When the Storm Fades, a narrative-documentary hybrid about the devastating effects of climate change on families in the Philippines, received nominations for Aaron Reed in Best Supporting Actor, Male and for Kayla Lorette in Best Supporting Actor, Female. Reed is nominated alongside William Russ for Edge of the Knife and Pierre-Luc Brillant for The Fireflies are Gone, while Lorette shares her category with Gabrielle Rose (Kingsway) and Gloria Demassi (Roads in February)

Keith Behrman, who hasn’t made a feature film since 2002’s Flower and Garnet, is nominated for Best Screenplay for Giant Little Ones. He is joined by Zebulon Zang for N.O.N. and Katherine Jerkovic for Roads in February.

The Best Canadian Documentary nominees are ANTHROPOCENE: The Human Epoch, The Museum of Forgotten Triumphs, and What Is Democracy?

The VFCC announced their International winners on December 17.

The Toronto Film Critics Association (TFCA) announced their international film awards on December 10 and will hold their 22nd awards gala in Toronto on January 8. Contenders for the Rogers Best Canadian Film Award, which carries a record-setting $100,000 cash prize for the winning film include ANTHROPOCENE: The Human EpochAva and Maison du bonheur. The runners-up will each receive $5,000.

The 72nd British Academy Film Awards (BAFTA) will announce their 2019 nominations on Wednesday, January 9th. The awards ceremony itself will take place in London on Sunday, February 10.

The 30th Annual Producers Guild Awards will be held on Saturday, January 19 at The Beverly Hilton in Beverly Hills, California.

Nominations for this year’s Academy Awards will be announced on Tuesday, January 22 and the 91st edition of the biggest night in film will be held on February 24, 2019 and broadcast by ABC and simulcast in Canada by CTV.

The big day in the Canadian film calendar is February 7th. That’s the day the Canadian Screen Awards will announce their nominees. Canadian Screen Week kicks off on March 25 and celebrates excellence in media through a multi-platform, national program of events and celebrations culminating in the Canadian Screen Awards Broadcast Gala carried live on CBC, Sunday March 31st.

The 25th annual Screen Actors Guild Awards will once again be broadcast on TNT and TBS on January 27. Multiple SAG Award and Emmy® winner Megan Mullally (Will & Grace, Why Him?) will host the broadcast ceremony.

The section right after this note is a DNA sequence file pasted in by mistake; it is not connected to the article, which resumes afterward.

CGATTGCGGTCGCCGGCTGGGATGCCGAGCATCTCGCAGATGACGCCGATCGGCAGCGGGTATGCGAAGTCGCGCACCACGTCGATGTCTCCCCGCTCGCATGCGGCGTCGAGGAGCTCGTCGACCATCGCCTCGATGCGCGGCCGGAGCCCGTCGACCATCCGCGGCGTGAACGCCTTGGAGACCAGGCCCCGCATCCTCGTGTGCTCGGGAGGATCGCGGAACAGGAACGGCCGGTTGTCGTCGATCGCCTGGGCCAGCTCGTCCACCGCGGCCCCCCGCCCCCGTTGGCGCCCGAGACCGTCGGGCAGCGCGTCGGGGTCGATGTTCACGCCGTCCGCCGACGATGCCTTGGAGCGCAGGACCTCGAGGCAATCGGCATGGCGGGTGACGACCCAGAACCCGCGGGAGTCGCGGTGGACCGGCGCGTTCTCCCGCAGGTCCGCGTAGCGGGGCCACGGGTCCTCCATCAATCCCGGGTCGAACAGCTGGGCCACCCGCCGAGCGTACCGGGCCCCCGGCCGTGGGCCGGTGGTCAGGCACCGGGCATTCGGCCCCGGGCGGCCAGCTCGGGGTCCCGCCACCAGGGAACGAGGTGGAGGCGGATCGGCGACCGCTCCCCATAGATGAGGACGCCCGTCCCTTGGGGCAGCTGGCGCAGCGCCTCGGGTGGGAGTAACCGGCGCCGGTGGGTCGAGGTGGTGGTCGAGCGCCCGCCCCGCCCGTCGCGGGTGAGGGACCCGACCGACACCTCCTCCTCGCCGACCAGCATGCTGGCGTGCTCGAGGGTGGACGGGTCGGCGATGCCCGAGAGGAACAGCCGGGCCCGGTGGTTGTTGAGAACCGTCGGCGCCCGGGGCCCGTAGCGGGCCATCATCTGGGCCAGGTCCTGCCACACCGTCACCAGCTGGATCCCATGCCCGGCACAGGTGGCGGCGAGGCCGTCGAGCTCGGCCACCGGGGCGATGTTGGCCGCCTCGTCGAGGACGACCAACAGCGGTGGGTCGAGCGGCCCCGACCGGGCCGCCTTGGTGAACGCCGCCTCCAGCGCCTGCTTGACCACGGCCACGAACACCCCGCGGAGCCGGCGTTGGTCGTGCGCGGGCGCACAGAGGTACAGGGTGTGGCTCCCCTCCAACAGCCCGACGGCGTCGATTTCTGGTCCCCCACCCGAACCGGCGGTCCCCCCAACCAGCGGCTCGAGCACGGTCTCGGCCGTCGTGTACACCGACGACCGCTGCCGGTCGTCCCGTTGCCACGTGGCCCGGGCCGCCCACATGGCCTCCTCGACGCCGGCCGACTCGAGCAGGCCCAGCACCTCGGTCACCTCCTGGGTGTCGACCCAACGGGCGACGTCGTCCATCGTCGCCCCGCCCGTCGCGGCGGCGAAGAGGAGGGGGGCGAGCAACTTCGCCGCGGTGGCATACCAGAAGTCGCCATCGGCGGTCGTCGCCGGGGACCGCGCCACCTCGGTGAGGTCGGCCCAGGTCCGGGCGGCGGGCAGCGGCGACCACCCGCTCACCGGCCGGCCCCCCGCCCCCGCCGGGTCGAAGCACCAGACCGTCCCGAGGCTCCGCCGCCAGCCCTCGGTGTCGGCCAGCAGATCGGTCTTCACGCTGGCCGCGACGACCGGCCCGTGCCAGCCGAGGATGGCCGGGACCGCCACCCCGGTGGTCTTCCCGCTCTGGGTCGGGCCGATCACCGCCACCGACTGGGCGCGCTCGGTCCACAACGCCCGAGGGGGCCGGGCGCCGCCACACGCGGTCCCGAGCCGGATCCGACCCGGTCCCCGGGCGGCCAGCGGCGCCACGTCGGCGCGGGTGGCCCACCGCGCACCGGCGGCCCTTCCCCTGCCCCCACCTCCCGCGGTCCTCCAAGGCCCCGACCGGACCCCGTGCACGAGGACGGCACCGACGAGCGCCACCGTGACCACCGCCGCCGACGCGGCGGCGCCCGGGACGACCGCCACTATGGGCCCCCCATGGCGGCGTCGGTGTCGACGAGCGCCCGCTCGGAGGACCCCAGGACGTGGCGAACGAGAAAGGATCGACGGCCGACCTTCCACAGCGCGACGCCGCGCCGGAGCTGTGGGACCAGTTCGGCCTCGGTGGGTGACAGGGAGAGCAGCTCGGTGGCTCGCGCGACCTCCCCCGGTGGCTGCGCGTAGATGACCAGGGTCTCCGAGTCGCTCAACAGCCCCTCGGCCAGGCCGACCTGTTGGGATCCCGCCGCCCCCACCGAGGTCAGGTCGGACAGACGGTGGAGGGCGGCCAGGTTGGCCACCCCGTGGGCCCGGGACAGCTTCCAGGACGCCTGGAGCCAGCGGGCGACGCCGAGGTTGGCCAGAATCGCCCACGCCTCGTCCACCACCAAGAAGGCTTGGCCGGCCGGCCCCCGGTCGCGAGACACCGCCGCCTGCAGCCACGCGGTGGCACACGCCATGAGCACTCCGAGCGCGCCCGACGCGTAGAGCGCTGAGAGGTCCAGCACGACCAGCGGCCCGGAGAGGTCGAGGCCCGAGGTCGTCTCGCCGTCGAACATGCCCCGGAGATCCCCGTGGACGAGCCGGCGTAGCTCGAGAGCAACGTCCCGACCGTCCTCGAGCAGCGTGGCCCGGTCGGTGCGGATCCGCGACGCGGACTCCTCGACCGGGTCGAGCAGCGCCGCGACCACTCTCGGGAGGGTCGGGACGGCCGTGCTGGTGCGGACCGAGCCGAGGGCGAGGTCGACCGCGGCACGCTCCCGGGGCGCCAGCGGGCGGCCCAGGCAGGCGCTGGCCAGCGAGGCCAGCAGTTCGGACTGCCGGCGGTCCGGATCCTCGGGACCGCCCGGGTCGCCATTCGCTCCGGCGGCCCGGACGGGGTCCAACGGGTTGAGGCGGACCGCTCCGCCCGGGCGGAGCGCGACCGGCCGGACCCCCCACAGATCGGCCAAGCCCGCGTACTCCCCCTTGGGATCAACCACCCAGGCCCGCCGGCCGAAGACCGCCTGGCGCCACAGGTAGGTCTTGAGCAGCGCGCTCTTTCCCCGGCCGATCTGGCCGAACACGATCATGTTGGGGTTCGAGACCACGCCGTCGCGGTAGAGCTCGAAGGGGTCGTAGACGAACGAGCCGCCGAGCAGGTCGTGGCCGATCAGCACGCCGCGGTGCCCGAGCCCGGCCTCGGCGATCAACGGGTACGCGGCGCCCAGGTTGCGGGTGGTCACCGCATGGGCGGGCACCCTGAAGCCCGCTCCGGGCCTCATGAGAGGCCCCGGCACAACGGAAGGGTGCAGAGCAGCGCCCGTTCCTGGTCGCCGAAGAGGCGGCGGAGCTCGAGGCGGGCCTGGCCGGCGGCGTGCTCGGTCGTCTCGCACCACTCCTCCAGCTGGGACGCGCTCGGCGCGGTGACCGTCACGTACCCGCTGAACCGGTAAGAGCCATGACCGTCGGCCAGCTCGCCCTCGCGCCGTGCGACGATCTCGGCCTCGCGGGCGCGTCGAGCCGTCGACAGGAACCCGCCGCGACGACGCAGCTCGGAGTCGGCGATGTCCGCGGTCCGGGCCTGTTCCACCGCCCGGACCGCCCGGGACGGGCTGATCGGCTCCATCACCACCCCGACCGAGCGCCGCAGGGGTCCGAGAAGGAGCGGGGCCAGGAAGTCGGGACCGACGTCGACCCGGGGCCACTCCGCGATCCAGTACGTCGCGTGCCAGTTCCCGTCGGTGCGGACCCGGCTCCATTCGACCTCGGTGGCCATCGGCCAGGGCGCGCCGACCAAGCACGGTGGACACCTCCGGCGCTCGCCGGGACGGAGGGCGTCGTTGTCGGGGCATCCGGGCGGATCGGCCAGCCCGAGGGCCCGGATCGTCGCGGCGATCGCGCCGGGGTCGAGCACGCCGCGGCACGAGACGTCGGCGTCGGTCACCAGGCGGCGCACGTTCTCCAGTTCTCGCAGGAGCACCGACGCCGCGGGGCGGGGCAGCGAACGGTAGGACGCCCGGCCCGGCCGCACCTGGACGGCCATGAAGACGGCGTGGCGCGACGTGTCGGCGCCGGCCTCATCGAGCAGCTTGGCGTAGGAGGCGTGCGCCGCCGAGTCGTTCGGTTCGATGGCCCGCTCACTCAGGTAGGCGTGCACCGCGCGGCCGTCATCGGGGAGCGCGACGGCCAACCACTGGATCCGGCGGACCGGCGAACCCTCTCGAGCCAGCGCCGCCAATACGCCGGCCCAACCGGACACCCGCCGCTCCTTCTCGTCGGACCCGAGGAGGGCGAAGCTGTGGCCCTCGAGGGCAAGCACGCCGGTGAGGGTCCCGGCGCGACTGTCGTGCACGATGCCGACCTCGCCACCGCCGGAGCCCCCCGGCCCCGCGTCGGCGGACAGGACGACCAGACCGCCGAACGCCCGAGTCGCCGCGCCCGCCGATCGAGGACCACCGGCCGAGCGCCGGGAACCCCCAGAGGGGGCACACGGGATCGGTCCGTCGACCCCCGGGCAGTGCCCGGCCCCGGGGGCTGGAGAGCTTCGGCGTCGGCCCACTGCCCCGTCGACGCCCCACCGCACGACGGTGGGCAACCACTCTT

The 34th Film Independent Spirit Awards which will take place in Santa Monica, California and will be broadcast live on IFC at 5PM Eastern on February 23. The nominations were announced on November 16, 2018 by Molly Shannon and Gemma Chan.

There’s one award show that falls outside this period we would be remiss if we didn’t mention it. It’s the Gala Québec Cinéma which recognizes talent and achievement in the provinces feature film and hands out the Prix Iris. This year’s gala is set for Sunday June 2.

Finally, if you’re wondering about the Emmy Awards, they’re not part of this early 2019 “season” either. Mark September 22nd on your calendars if you’re an Emmy fan.

Are award shows still popular? It’s hard to tell. In April of 2018 the Hollywood Reporter began a story with the paragraph: “During the first months of 2018, TV’s three biggest awards shows — the Oscars, Grammys and Golden Globes — lost 14 million viewers between them, a stunning 18 percent decline from their collective haul the previous year.” Other than popularity, perhaps the question that needs to be asked is are award shows even relevant? In an era where everyone is online, everyone is a critic and everyone can rate the movies and let their followers know which films they think are best and which ones to avoid, who needs award shows to validate their personal choices?

However, if you are one those who still love or like awards shows with their glitz, glamour and air-headed speeches, then this posting is just for you. Stock up on popcorn buy a bottle of cheap bubbly and get ready to celebrate. But don’t forget to update your calendars now that you know what’s coming when.

Northernstars logo imageRalph Lucas is the Founder and Publisher of Northernstars.ca. He began writing about film while in radio in Montreal in the mid-1970s.